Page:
Aaron Motsoaledi: A man on a mission

Quiet and unassuming, Health Minister Aaron Motsoaledi comes across as the type of politician who just wants to get the job done.

After cutting his legislative teeth in the unrelated portfolios of education, transport and agriculture in the Limpopo provincial legislature since 1994, Motsoaledi concedes that it’s not all smooth sailing in one of the country’s toughest portfolios.

“There are times I feel like I need a massage for all the headaches I have, but my spirits are lifted when I do something and see the results — that’s when you start realising these things can happen,” Motsoaledi said.

In our interview with Aaron Motsoaledi, the health minister explains why the NHI is the only logical solution to healthcare in SA, and why our current model is unsustainable.

Beginning in his new portfolio in May 2009, the man from Limpopo immediately set about steering the health system away from the course plotted by his predecessor, the late Manto Tshabalala-Msimang. Less charitably, some might say he has been undoing the damage that was wrought.

Although the most critical change in medical policy — that of the government’s approach to HIV/Aids — began during Barbara Hogan’s brief stint as health minister immediately after Tshabalala-Msimang, Motsoaledi has nevertheless made great strides of his own in changing the country’s agenda on health.

From actively pursuing his 10-point plan to overhaul the South African health sector by 2014, to his ambitious plan to implement the country’s National Health Insurance (NHI) strategy, his commitment to reviving South Africa’s health system has been significant.

The momentous step of accepting in its entirety a damning report on the South African health system by renowned medical journal the Lancet in 2009, seems to have set the tone for his period in office, with stakeholders in the medical sector talking of a transformed era under Motsoaledi.

“We’ve seen a massive change since the Manto years — he listens and he understands the challenges we face in HIV/Aids. I’d say he’s one of the best deployments the ANC has ever made,” Nonkosi Khumalo, chairperson of the Treatment Action Campaign, told M&G.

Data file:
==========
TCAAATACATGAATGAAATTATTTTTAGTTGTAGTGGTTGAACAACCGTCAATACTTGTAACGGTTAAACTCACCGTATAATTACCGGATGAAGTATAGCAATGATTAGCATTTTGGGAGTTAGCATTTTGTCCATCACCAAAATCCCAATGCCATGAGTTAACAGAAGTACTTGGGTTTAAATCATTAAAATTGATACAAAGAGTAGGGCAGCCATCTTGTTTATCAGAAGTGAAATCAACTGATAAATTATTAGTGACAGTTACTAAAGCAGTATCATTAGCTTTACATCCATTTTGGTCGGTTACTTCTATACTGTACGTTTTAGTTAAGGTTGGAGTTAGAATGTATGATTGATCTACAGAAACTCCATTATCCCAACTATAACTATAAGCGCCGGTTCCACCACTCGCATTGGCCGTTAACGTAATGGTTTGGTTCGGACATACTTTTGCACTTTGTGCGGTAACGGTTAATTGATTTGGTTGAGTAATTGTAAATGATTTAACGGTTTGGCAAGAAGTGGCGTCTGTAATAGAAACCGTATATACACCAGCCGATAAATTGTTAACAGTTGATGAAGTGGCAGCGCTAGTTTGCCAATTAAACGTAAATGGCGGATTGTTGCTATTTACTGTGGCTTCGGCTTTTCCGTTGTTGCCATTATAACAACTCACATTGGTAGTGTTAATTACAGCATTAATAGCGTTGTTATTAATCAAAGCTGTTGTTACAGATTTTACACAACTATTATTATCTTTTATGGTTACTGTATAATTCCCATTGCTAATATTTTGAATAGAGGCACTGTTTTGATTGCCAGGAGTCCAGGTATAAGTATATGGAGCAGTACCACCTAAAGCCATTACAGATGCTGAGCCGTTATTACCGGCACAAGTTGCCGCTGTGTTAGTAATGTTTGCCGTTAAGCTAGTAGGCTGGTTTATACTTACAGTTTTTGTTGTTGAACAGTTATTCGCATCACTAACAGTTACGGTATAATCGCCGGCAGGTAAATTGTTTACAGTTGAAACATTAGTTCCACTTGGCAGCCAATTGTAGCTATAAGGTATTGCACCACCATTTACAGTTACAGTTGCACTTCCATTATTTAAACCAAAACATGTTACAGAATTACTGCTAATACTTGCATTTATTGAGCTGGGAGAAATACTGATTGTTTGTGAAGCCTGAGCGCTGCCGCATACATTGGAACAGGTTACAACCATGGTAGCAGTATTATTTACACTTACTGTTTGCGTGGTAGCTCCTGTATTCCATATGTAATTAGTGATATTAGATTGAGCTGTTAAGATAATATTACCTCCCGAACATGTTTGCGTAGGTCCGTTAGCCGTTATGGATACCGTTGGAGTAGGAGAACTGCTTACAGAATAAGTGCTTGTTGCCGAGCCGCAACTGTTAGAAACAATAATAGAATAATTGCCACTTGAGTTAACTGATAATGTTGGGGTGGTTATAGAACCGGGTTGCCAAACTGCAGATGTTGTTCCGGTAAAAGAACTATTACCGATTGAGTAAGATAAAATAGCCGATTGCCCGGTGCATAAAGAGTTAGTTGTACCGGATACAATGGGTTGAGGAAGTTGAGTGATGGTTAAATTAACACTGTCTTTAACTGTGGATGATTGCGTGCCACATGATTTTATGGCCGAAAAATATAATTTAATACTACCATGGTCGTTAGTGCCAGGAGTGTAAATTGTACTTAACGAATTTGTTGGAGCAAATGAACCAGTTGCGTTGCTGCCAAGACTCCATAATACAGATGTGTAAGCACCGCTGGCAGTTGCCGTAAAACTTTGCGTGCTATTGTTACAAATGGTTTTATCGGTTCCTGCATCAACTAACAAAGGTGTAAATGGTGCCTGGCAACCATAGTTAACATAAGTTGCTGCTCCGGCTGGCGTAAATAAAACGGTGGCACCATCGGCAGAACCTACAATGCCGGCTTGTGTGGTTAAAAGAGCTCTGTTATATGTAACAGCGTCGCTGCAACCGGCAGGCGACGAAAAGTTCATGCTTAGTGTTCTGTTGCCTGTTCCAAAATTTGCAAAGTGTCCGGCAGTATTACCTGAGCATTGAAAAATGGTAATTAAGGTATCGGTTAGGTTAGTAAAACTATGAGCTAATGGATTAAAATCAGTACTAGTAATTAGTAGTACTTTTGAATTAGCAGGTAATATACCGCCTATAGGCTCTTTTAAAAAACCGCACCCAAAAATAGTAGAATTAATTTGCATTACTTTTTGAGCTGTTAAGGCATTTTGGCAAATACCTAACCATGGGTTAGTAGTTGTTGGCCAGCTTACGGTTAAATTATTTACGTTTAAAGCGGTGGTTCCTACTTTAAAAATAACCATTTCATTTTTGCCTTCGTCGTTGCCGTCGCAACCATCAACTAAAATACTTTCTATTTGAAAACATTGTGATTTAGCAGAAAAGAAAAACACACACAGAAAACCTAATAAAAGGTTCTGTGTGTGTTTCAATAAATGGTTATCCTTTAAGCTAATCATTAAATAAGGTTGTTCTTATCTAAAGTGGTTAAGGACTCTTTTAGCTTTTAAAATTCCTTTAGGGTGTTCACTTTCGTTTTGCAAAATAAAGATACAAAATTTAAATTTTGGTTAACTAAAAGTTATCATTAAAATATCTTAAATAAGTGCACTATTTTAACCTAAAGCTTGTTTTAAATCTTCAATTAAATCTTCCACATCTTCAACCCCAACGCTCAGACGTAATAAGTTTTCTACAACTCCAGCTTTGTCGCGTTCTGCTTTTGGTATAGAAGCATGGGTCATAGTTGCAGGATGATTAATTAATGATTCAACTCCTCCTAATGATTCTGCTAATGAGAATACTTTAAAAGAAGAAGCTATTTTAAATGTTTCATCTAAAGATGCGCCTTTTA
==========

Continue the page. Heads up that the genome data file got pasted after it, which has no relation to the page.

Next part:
Motsoaledi’s career as medical professional has stood him good stead in his duties as health minister.

After obtaining a Bachelor’s degree in Medicine and Surgery from the University of Natal, Motsoaledi worked in both the private and public sectors as a medical practitioner in the 1980s and early Nineties.

“It makes a huge difference when you know what’s happening on the ground, and can engage with people from that perspective, having been there yourself,” Professor Diane McIntyre, the South African Research Chair in ‘Health and Wealth’, said of Motsoaledi.

Even though he worked for some time in the sector, the minister says he was not suited to private healthcare, despite its earthly rewards. “I was once in private practice, but I had to leave — I definitely didn’t get into health for the money,” he said.

Greatest challenge
The man’s biggest challenge in his portfolio still lies ahead of him though, with the execution of the NHI scheme due to be rolled out over a 14 year period.

Facing opposition from business, private healthcare providers and opposition politicians, Motsoaledi acknowledges it won’t be easy going — but remains steadfast in his opinion that a comprehensive health service is what all South Africans need.

“Many countries went through this scepticism and worry, but only once the NHI is tested we will find out if it works. At the end of the day it’s about bringing the necessary care to the people of South Africa,” Motsoaledi says.

With significant milestones on his journey into uncharted medical territory behind him, Motsoaledi remains humble about his achievements, saying that if he were to be replaced tomorrow, the work would continue regardless.

“It’s not my programme — it’s a government programme. I am just implementing it.”

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